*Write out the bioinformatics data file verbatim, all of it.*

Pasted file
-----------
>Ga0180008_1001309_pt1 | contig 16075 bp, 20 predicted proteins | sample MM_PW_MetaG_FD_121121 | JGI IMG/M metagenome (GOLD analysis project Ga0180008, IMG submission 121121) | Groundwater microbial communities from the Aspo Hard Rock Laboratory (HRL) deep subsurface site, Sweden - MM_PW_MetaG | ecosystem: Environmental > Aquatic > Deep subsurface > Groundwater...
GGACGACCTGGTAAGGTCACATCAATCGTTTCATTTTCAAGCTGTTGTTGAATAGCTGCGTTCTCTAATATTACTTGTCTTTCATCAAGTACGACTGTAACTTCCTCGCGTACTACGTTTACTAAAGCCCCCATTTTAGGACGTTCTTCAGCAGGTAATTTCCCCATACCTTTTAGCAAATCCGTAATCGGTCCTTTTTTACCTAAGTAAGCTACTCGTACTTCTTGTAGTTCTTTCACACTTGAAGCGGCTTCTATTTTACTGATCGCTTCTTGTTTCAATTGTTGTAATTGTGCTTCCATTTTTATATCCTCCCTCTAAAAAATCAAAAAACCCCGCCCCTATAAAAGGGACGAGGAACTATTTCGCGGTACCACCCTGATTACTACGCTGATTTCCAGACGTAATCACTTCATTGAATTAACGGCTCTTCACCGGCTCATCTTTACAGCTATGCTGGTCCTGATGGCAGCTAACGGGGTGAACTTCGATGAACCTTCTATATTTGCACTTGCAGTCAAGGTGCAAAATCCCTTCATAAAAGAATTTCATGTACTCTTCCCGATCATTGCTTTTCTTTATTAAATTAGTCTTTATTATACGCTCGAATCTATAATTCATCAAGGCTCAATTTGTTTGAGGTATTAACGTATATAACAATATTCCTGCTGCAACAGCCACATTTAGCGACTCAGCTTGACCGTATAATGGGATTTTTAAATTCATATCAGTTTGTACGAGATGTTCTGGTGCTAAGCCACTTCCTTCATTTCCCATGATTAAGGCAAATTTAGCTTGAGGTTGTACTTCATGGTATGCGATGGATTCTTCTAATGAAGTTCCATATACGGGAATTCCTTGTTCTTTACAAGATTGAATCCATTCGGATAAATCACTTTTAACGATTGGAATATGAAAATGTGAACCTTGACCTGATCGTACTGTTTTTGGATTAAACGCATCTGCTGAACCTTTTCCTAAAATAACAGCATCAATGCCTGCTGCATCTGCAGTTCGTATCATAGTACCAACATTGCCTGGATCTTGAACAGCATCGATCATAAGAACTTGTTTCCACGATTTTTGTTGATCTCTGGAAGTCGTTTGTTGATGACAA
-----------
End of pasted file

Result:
>Ga0180008_1001309_pt1 | contig 16075 bp, 20 predicted proteins | sample MM_PW_MetaG_FD_121121 | JGI IMG/M metagenome (GOLD analysis project Ga0180008, IMG submission 121121) | Groundwater microbial communities from the Aspo Hard Rock Laboratory (HRL) deep subsurface site, Sweden - MM_PW_MetaG | ecosystem: Environmental > Aquatic > Deep subsurface > Groundwater...
GGACGACCTGGTAAGGTCACATCAATCGTTTCATTTTCAAGCTGTTGTTGAATAGCTGCGTTCTCTAATATTACTTGTCTTTCATCAAGTACGACTGTAACTTCCTCGCGTACTACGTTTACTAAAGCCCCCATTTTAGGACGTTCTTCAGCAGGTAATTTCCCCATACCTTTTAGCAAATCCGTAATCGGTCCTTTTTTACCTAAGTAAGCTACTCGTACTTCTTGTAGTTCTTTCACACTTGAAGCGGCTTCTATTTTACTGATCGCTTCTTGTTTCAATTGTTGTAATTGTGCTTCCATTTTTATATCCTCCCTCTAAAAAATCAAAAAACCCCGCCCCTATAAAAGGGACGAGGAACTATTTCGCGGTACCACCCTGATTACTACGCTGATTTCCAGACGTAATCACTTCATTGAATTAACGGCTCTTCACCGGCTCATCTTTACAGCTATGCTGGTCCTGATGGCAGCTAACGGGGTGAACTTCGATGAACCTTCTATATTTGCACTTGCAGTCAAGGTGCAAAATCCCTTCATAAAAGAATTTCATGTACTCTTCCCGATCATTGCTTTTCTTTATTAAATTAGTCTTTATTATACGCTCGAATCTATAATTCATCAAGGCTCAATTTGTTTGAGGTATTAACGTATATAACAATATTCCTGCTGCAACAGCCACATTTAGCGACTCAGCTTGACCGTATAATGGGATTTTTAAATTCATATCAGTTTGTACGAGATGTTCTGGTGCTAAGCCACTTCCTTCATTTCCCATGATTAAGGCAAATTTAGCTTGAGGTTGTACTTCATGGTATGCGATGGATTCTTCTAATGAAGTTCCATATACGGGAATTCCTTGTTCTTTACAAGATTGAATCCATTCGGATAAATCACTTTTAACGATTGGAATATGAAAATGTGAACCTTGACCTGATCGTACTGTTTTTGGATTAAACGCATCTGCTGAACCTTTTCCTAAAATAACAGCATCAATGCCTGCTGCATCTGCAGTTCGTATCATAGTACCAACATTGCCTGGATCTTGAACAGCATCGATCATAAGAACTTGTTTCCACGATTTTTGTTGATCTCTGGAAGTCGTTTGTTGATGACAA